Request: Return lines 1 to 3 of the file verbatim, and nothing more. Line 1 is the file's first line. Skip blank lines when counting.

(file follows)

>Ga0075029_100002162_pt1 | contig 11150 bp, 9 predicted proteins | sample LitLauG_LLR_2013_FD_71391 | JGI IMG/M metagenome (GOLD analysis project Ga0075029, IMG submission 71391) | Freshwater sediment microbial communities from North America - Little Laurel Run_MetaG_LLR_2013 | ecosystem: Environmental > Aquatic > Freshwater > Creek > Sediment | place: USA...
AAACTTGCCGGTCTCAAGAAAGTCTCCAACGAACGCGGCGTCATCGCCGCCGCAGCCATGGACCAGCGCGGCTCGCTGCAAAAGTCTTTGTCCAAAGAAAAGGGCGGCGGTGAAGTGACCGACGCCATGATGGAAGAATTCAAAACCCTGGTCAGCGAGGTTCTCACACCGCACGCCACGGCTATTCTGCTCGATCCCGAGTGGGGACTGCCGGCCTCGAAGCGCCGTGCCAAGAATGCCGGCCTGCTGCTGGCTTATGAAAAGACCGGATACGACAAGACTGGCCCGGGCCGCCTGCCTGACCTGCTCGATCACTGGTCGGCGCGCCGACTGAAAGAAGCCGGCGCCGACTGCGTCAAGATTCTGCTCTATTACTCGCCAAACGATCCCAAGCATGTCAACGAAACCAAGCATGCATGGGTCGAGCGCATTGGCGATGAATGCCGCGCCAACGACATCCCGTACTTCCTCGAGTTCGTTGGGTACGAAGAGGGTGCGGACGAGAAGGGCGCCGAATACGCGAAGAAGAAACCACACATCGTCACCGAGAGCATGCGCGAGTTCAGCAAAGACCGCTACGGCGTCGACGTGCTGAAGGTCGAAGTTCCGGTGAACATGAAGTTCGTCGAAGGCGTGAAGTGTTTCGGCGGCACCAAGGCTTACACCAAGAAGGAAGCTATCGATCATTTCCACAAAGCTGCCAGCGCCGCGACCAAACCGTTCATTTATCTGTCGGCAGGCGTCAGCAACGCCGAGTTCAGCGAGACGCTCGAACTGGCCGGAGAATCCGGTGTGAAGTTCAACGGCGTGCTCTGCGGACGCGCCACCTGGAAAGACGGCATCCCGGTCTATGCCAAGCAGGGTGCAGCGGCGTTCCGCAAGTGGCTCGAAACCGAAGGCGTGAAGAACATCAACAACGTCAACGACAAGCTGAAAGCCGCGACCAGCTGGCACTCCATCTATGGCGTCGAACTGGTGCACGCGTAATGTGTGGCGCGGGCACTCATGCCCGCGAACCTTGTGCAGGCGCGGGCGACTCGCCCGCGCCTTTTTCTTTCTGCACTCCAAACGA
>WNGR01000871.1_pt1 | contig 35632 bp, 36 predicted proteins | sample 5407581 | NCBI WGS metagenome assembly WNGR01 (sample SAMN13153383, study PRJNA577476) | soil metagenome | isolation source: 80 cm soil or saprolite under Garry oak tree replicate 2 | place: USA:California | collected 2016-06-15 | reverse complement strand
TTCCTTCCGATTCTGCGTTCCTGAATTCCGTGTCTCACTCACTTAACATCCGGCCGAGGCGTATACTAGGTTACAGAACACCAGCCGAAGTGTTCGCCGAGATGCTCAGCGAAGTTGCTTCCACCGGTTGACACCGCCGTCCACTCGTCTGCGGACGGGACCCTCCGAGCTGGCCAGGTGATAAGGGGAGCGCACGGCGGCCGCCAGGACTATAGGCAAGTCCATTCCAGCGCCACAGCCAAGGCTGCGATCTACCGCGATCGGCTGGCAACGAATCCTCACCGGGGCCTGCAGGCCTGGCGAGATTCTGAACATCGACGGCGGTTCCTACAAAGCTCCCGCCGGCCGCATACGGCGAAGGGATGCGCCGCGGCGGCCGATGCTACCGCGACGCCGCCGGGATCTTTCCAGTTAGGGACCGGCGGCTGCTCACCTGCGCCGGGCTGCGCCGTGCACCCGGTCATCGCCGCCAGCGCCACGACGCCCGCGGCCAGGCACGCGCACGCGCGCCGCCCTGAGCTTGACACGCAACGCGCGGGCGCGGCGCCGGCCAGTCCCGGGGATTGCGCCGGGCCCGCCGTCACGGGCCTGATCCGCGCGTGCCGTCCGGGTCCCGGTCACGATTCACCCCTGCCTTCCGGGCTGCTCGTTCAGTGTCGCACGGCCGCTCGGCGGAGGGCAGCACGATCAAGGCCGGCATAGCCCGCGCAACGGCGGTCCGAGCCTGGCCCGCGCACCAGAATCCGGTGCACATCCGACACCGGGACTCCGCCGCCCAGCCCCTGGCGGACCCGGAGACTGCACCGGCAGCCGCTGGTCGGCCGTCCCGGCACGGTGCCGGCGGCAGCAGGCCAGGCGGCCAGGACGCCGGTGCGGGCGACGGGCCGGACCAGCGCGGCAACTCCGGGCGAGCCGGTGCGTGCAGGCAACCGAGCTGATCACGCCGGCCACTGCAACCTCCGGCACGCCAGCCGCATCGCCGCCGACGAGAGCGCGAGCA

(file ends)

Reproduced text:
>Ga0075029_100002162_pt1 | contig 11150 bp, 9 predicted proteins | sample LitLauG_LLR_2013_FD_71391 | JGI IMG/M metagenome (GOLD analysis project Ga0075029, IMG submission 71391) | Freshwater sediment microbial communities from North America - Little Laurel Run_MetaG_LLR_2013 | ecosystem: Environmental > Aquatic > Freshwater > Creek > Sediment | place: USA...
AAACTTGCCGGTCTCAAGAAAGTCTCCAACGAACGCGGCGTCATCGCCGCCGCAGCCATGGACCAGCGCGGCTCGCTGCAAAAGTCTTTGTCCAAAGAAAAGGGCGGCGGTGAAGTGACCGACGCCATGATGGAAGAATTCAAAACCCTGGTCAGCGAGGTTCTCACACCGCACGCCACGGCTATTCTGCTCGATCCCGAGTGGGGACTGCCGGCCTCGAAGCGCCGTGCCAAGAATGCCGGCCTGCTGCTGGCTTATGAAAAGACCGGATACGACAAGACTGGCCCGGGCCGCCTGCCTGACCTGCTCGATCACTGGTCGGCGCGCCGACTGAAAGAAGCCGGCGCCGACTGCGTCAAGATTCTGCTCTATTACTCGCCAAACGATCCCAAGCATGTCAACGAAACCAAGCATGCATGGGTCGAGCGCATTGGCGATGAATGCCGCGCCAACGACATCCCGTACTTCCTCGAGTTCGTTGGGTACGAAGAGGGTGCGGACGAGAAGGGCGCCGAATACGCGAAGAAGAAACCACACATCGTCACCGAGAGCATGCGCGAGTTCAGCAAAGACCGCTACGGCGTCGACGTGCTGAAGGTCGAAGTTCCGGTGAACATGAAGTTCGTCGAAGGCGTGAAGTGTTTCGGCGGCACCAAGGCTTACACCAAGAAGGAAGCTATCGATCATTTCCACAAAGCTGCCAGCGCCGCGACCAAACCGTTCATTTATCTGTCGGCAGGCGTCAGCAACGCCGAGTTCAGCGAGACGCTCGAACTGGCCGGAGAATCCGGTGTGAAGTTCAACGGCGTGCTCTGCGGACGCGCCACCTGGAAAGACGGCATCCCGGTCTATGCCAAGCAGGGTGCAGCGGCGTTCCGCAAGTGGCTCGAAACCGAAGGCGTGAAGAACATCAACAACGTCAACGACAAGCTGAAAGCCGCGACCAGCTGGCACTCCATCTATGGCGTCGAACTGGTGCACGCGTAATGTGTGGCGCGGGCACTCATGCCCGCGAACCTTGTGCAGGCGCGGGCGACTCGCCCGCGCCTTTTTCTTTCTGCACTCCAAACGA
>WNGR01000871.1_pt1 | contig 35632 bp, 36 predicted proteins | sample 5407581 | NCBI WGS metagenome assembly WNGR01 (sample SAMN13153383, study PRJNA577476) | soil metagenome | isolation source: 80 cm soil or saprolite under Garry oak tree replicate 2 | place: USA:California | collected 2016-06-15 | reverse complement strand